“PG&E has been implicated in close to 100 deaths,” said Mindy Spatt, communications director for the nonprofit The Utility Reform Network. “They have been found criminally negligent again and again.”
In January, PG&E filed for bankruptcy after it became clear the company couldn’t afford to pay the billions it would likely owe to the victims of wildfires. And it’s recently drawn widespread ire for shutting off power to more than 2 million Californians. Several times this fall, residents of dozens of cities had to switch on flashlights and generators when PG&E cut the electricity to prevent fires. Food spoiled in fridges, and tempers flared. Though that might have avoided some blazes, PG&E told regulators that one of its transmission towers had broken near the ignition point of the Kincade Fire in Sonoma County, which forced nearly 200,000 people out of their homes last month.
PG&E is now in such a mess that many see it as an opening to rebuild it into something better. Newsom said last month that he wants to overhaul PG&E so that it’s “a completely different entity when they get out of bankruptcy.” Mayors from 22 cities representing 5 million Californians signed an open letter to Newsom and state regulators proposing that PG&E become a cooperative, owned by its customers. A state senator is introducing a bill to turn it into a state-run utility.
With climate change likely to stoke more wildfires, customers are clamoring for a more functional utility to adapt to a hotter, drier California. The goal is to build a power provider that doesn’t burn down its customer’s houses or leave them in the dark (at least, not so often). And seemingly every special interest out there — big business, anti-nuclear activists, solar industry groups, environmental advocates — also sees a restructuring as an opportunity to help their cause.
It can be hard to take the long view while people are losing power and homes are burning, said V. John White, head of the nonprofit Center for Energy Efficiency and Renewable Technologies, or CEERT. But focus on the latest bad news and you miss the larger forces at work, the root causes of the current mess. “We’re in some rough water right now,” White said. “But this is the time when we need that 10,000-foot view.”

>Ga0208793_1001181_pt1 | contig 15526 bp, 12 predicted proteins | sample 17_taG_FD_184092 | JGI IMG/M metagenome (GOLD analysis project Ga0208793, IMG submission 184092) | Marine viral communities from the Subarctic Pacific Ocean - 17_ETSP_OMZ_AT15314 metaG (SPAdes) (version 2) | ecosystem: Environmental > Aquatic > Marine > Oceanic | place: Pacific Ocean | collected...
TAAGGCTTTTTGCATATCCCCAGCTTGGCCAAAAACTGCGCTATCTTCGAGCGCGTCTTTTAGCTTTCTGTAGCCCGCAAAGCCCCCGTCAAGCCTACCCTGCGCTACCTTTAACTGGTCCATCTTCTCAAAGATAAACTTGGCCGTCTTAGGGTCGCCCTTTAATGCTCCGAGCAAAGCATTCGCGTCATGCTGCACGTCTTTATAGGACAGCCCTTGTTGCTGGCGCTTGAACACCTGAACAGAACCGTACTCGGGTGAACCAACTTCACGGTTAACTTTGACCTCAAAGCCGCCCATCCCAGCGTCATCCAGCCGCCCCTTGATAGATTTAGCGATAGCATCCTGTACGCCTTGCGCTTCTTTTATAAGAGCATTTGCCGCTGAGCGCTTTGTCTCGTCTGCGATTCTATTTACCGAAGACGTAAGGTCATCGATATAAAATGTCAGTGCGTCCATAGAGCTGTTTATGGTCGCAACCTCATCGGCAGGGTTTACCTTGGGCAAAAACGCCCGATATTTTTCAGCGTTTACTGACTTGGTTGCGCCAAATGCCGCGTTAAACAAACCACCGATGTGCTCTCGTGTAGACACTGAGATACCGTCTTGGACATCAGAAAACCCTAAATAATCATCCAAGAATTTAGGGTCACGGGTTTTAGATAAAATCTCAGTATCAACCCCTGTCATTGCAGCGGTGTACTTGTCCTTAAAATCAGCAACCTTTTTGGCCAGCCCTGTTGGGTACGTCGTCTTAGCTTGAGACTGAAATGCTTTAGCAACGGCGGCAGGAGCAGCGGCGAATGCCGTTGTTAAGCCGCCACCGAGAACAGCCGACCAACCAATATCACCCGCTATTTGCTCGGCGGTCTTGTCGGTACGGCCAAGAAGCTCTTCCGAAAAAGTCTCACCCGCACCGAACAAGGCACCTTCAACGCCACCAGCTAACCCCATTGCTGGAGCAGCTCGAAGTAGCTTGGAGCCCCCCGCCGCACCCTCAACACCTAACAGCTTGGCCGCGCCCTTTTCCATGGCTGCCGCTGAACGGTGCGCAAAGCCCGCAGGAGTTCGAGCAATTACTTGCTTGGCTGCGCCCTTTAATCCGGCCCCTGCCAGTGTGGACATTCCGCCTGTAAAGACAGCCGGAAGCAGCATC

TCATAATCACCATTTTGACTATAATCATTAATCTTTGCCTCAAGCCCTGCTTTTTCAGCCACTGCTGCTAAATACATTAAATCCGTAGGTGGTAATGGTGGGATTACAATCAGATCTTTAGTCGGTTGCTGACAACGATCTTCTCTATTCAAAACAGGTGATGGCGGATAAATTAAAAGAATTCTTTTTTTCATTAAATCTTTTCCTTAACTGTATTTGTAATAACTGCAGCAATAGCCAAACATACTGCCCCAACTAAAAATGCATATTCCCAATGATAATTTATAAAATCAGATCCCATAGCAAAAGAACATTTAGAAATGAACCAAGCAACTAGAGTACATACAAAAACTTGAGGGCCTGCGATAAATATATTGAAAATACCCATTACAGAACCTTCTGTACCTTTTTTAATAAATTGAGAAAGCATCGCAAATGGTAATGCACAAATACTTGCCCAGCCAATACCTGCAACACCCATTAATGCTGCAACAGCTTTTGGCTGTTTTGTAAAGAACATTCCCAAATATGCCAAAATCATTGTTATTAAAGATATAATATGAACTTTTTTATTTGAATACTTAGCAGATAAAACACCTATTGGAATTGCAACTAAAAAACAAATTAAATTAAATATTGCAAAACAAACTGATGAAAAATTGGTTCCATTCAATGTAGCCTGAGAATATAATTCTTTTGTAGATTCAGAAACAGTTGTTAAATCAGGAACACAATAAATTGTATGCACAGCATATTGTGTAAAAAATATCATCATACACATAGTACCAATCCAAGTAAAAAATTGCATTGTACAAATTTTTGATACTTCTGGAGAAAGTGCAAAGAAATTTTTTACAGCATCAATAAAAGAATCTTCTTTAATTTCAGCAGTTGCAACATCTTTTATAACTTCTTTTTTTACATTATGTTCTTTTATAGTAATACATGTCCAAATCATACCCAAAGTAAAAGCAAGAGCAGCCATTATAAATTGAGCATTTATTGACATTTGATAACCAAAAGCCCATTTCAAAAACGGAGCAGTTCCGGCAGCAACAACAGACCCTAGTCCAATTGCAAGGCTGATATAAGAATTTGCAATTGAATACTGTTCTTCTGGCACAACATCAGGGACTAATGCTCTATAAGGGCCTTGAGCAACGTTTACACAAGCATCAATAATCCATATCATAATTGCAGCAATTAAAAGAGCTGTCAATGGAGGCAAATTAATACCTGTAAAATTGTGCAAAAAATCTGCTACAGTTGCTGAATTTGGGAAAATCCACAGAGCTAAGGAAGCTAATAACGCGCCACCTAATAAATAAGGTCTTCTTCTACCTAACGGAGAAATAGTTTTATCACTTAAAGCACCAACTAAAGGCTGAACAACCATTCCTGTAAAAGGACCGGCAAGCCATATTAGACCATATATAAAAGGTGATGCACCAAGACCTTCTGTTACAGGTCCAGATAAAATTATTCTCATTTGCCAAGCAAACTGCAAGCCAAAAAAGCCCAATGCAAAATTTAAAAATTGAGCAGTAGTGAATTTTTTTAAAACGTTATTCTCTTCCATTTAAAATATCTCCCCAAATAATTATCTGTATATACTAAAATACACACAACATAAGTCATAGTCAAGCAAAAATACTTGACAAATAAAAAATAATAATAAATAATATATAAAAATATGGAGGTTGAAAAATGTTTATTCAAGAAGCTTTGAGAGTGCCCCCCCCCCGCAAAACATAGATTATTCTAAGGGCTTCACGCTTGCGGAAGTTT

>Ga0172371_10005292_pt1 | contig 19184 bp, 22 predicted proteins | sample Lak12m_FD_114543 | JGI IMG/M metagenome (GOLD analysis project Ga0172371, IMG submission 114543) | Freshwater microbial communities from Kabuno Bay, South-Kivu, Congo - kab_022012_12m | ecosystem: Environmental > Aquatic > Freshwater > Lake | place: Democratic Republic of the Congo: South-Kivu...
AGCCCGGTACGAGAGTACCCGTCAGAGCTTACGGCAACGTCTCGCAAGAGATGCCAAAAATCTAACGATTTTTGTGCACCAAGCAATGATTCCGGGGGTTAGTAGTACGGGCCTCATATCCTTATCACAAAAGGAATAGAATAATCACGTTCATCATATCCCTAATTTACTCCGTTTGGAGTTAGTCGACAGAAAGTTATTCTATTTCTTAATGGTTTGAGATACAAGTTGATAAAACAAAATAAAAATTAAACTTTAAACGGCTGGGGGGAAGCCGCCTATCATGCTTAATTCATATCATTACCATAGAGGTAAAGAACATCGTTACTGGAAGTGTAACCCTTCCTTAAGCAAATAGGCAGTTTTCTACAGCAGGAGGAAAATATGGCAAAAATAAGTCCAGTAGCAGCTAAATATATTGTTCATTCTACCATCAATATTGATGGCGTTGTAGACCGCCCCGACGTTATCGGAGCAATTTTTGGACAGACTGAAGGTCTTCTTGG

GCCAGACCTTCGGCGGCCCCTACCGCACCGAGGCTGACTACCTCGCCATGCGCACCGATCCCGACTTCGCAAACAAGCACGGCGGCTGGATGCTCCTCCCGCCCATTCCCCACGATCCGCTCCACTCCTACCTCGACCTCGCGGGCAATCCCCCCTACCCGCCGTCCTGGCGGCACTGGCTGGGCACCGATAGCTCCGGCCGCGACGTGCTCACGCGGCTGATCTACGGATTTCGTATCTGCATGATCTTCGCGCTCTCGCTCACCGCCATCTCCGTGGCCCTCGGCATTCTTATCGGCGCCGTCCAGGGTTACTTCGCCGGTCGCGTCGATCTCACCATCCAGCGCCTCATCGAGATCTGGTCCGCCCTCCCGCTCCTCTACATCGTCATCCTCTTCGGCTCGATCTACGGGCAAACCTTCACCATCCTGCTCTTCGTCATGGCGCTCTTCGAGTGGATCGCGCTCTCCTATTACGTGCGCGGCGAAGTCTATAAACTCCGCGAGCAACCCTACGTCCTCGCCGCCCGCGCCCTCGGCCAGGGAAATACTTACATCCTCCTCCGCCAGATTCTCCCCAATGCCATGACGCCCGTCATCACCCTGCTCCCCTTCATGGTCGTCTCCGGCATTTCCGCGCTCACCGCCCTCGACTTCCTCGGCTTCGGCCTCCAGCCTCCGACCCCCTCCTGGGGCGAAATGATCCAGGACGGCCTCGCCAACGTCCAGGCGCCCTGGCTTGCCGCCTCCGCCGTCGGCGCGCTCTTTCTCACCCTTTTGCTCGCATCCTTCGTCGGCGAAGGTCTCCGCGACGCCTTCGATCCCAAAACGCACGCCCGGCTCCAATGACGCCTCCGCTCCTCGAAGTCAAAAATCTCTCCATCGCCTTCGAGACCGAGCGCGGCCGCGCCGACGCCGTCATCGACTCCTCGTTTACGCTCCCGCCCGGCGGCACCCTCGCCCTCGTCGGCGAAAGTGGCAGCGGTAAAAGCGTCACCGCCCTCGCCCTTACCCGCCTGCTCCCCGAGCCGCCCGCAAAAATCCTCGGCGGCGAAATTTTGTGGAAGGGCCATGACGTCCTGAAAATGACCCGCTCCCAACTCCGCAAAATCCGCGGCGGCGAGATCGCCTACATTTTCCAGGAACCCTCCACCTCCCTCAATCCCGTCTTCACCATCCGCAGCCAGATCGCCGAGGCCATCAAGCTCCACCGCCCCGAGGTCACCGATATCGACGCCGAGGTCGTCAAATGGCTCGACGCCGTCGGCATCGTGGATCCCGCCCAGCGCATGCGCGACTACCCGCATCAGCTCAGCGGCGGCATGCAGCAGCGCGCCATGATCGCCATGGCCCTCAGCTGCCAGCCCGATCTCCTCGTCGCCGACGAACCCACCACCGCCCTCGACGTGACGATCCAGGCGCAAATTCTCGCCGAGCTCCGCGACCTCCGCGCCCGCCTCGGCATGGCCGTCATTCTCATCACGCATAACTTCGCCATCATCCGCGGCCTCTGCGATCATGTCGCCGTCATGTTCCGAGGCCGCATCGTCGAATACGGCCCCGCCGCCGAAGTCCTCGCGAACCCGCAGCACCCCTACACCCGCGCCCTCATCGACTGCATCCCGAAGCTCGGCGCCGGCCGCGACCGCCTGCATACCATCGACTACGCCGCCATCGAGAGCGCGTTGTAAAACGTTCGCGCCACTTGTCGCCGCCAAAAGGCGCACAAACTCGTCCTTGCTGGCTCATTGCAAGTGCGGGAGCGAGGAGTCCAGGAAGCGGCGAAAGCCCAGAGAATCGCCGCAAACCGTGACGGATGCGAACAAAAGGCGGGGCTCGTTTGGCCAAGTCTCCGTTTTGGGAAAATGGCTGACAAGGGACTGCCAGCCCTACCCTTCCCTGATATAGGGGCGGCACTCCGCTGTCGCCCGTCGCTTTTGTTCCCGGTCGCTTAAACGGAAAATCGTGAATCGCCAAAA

The utility that eventually emerges from bankruptcy will be a different beast. It could be broken up, sold to the highest bidder (Newsom wants Warren Buffett to buy it), taken over by the state, or morph into something else. Here are a few scenarios for what could lie ahead for PG&E.
Break the Monopoly Grip
In April, California Public Utilities Commission asked Scott Hempling, a Maryland attorney who specializes in utility regulation, to suggest a fix. Hempling told the commission that part of PG&E’s problem was the direct conflict between public safety and profit. “A dollar cut from safety is a dollar added to profit,” he told the commission.
The larger problem, Hempling said, was the lack of competition from other utilities. PG&E still has a monopoly over most of California, an area stretching from the Oregon border to Bakersfield, north of Los Angeles (other utilities serve Southern California).
In the early 20th century, the state granted certain utilities the right to become monopolies “for reasons no one remembers,” Hempling explained. “The natural result? A culture of entitlement — the utility’s entitlement to remain the monopoly franchise, indefinitely, no matter how many rules it breaks, no matter how much anticompetitive conduct it carries out, no matter how many felonies it commits.”